The source is Ogilvy notes: "Art, education, economics, propaganda. Games are arriving at the forefront of media to become an important way to engage entire generations of people. What's different from before? Five billion people are replacing the most common communication device, the simple cell phone, with a full-fledged gaming system in their pocket. There are multiple ways to publish and distribute games over the Internet and to the masses. For many, game creation is becoming a regular activity, as tools become both easier to use and more powerful for people without programming knowledge. This panel will cover unique perspectives on how games are becoming more meaningful forms of expression and a significant tool for communicating ideas".

Click to expand the image below:

domingo, 11 de março de 2012

Interview with Espen Aarseth

We have something new in this post: the first interview of the blog. An interview with Espen Aarseth (one of my favorite authors).

Espen J. Aarseth is a figure in the fields of video game studies and electronic literature. Aarseth was born in Bergen, Norway, in 1965 and completed his doctorate at the Department of Comparative Literature at the University of Bergen. He co-founded the Department of Humanistic Informatics at the University of Bergen, and worked there until 2003, at which time he was a full professor. He is currently Principal Researcher at the Center for Computer Games Research at the IT University of Copenhagen.

Let's rock!

Vince: There's a lot of definitions for "game". From Huizinga to contemporary authors we can find a lot of ideas about this subject. What's your definition of "game"?
Espen: I am with Wittgenstein on this one; '"game" ("Spiel") is a concept that cannot be formally defined, and when we try to do so, we inevitably end up with merely a definition of a sub genre. I do have a definition of games, but I also acknowledge that this is an overproductive definition, that also includes phenomena such as musical instruments: "Games are facilitators that structure behavior, mainly for the purpose of entertainment." Note that I don't use the word 'rules', but the broader term 'structure'.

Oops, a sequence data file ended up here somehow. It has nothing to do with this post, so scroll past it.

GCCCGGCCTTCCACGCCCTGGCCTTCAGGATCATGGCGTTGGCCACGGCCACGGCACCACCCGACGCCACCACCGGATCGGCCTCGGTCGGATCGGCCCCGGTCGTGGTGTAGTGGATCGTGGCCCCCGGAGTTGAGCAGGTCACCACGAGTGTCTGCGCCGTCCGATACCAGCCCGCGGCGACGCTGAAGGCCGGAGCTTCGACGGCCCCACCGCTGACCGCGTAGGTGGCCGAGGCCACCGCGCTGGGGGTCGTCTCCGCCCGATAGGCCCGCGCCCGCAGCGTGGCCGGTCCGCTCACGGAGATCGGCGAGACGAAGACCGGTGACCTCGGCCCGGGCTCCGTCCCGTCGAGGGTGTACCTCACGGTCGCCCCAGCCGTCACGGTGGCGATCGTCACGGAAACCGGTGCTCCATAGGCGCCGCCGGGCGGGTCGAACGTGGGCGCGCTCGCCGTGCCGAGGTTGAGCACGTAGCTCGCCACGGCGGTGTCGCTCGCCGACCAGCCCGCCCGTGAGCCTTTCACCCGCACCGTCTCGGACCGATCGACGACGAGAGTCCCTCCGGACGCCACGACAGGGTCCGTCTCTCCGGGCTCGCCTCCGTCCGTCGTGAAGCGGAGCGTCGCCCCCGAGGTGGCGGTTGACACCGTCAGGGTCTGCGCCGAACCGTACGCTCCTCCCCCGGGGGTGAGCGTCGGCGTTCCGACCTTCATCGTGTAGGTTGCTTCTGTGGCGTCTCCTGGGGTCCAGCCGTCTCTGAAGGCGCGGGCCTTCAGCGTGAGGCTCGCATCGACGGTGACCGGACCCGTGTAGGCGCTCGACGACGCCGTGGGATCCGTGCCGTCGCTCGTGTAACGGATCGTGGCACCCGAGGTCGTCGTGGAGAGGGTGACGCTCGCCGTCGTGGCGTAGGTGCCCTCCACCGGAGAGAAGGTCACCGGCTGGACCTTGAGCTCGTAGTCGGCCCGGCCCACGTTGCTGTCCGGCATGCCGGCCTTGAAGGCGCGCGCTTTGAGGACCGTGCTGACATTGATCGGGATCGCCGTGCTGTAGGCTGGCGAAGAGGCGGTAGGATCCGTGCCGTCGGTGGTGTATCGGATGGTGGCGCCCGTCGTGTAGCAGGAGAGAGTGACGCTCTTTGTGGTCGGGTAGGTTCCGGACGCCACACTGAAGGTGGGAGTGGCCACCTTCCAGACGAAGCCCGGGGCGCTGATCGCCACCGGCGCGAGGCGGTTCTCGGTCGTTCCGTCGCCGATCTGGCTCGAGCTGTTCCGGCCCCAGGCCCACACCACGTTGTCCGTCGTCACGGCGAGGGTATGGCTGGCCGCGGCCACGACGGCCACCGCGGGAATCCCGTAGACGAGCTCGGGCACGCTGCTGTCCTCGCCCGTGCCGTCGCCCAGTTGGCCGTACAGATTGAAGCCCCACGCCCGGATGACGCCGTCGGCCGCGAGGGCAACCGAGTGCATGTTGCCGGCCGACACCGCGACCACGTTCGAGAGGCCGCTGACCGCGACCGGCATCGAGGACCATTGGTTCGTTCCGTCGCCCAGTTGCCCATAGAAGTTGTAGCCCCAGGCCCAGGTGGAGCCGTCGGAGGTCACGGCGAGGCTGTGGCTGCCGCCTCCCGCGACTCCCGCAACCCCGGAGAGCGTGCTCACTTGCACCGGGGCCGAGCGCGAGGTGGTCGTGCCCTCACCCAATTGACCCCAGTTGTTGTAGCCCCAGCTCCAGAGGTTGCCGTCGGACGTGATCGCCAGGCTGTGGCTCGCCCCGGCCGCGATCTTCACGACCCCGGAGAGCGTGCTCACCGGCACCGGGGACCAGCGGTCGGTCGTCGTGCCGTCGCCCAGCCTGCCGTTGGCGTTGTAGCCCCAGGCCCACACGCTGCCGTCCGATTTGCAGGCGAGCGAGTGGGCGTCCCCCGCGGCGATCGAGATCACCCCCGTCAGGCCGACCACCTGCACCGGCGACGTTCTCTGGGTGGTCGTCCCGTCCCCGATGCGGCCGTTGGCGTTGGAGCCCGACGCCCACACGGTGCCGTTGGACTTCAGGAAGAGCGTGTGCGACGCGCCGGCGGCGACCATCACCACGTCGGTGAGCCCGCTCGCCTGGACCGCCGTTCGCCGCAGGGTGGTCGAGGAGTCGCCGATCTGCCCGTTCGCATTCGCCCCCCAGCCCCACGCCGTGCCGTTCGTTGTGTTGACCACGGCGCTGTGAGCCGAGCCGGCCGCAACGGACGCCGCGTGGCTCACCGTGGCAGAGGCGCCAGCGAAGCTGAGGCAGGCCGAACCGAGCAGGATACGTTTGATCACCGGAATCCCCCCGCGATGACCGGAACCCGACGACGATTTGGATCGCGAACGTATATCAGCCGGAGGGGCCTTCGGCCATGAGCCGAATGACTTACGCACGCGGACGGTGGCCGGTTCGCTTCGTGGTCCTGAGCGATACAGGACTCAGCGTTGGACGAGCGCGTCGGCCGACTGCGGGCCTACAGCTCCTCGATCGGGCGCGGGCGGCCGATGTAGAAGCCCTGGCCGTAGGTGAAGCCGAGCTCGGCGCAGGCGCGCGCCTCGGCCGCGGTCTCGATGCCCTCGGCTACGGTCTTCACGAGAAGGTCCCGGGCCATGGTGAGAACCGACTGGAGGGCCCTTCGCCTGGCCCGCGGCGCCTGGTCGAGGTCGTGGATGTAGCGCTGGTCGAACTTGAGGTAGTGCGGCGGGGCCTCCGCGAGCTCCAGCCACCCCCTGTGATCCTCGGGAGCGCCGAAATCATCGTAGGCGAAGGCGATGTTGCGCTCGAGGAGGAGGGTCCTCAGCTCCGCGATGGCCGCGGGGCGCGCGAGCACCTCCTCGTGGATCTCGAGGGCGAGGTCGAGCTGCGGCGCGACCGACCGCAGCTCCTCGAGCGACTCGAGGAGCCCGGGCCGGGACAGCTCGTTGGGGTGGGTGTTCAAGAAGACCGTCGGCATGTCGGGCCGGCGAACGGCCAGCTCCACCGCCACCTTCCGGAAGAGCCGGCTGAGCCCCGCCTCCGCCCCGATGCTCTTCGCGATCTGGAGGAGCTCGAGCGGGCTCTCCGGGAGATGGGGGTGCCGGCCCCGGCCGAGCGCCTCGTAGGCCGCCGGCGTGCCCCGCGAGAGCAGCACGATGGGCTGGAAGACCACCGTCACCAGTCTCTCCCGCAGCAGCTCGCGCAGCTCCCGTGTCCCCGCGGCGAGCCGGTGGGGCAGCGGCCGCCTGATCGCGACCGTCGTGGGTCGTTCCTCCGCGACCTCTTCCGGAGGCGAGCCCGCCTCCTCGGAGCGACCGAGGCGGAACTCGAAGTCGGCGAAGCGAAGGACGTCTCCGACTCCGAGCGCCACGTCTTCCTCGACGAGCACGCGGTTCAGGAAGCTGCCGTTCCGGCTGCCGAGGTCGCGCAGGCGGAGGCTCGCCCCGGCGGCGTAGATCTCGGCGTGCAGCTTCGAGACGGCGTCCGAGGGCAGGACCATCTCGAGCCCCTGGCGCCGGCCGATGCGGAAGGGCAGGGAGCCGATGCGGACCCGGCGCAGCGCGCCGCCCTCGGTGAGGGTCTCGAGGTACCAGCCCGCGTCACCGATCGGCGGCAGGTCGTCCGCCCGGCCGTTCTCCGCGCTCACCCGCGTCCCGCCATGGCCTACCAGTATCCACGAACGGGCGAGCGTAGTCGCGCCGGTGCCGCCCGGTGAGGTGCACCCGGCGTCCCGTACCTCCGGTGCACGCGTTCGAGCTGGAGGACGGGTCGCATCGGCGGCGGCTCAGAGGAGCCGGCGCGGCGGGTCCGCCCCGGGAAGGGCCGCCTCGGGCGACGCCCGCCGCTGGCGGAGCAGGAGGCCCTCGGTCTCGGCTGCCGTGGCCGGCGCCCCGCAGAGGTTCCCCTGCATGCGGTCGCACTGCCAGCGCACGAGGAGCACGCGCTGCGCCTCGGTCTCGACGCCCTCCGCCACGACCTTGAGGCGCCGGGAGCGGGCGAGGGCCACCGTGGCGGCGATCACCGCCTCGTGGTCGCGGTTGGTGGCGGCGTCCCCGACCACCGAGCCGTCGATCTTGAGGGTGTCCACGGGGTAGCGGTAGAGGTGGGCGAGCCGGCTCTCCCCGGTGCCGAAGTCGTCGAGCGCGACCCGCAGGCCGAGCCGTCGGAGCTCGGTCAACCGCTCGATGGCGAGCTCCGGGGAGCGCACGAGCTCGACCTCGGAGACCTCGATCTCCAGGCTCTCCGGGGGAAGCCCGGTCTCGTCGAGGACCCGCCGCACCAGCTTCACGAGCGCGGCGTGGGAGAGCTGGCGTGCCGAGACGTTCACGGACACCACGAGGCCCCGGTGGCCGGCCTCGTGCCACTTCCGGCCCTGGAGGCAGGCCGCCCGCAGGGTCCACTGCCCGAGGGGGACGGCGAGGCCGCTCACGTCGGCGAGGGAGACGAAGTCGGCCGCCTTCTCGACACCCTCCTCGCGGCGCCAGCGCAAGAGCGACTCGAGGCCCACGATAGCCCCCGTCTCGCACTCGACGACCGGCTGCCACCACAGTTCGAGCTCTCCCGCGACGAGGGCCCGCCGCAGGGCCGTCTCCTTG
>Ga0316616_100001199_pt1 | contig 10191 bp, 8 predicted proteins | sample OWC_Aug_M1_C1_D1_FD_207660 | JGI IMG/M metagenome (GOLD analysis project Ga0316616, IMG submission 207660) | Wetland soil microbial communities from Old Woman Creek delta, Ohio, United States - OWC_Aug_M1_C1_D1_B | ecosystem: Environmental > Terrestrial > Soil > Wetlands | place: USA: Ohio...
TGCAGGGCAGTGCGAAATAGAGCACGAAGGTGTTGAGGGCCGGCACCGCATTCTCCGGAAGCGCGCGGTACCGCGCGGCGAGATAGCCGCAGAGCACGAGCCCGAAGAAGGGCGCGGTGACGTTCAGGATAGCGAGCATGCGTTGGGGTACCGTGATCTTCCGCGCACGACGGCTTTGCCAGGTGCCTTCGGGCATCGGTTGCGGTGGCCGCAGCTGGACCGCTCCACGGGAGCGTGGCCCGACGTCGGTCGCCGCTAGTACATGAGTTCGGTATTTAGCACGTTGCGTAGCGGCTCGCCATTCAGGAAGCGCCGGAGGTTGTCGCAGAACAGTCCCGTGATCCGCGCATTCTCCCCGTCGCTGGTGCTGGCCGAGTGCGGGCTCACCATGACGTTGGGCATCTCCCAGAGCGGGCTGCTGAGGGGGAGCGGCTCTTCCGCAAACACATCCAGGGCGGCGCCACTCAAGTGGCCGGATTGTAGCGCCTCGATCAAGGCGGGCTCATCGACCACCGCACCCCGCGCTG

Vince: What you think about the buzzword "Gamification"? Do you think it's a good concept to define the use of game elements in non-game activities?
Espen: It is an ideological attempt to make games important and useful; and a very naive view of how humans can be controlled. A scenario where gamification is successful could only be a nightmare. But in 7-8 years it will be forgotten. So do check my prediction in 2020.

Vince: In your book named "Cybertext" You said that "the concept of cybertext focuses on the mechanical organization of the text, by positing the intricacies of the medium as an integral part of the literary exchange". In what kind of game it's possible to see it clearly?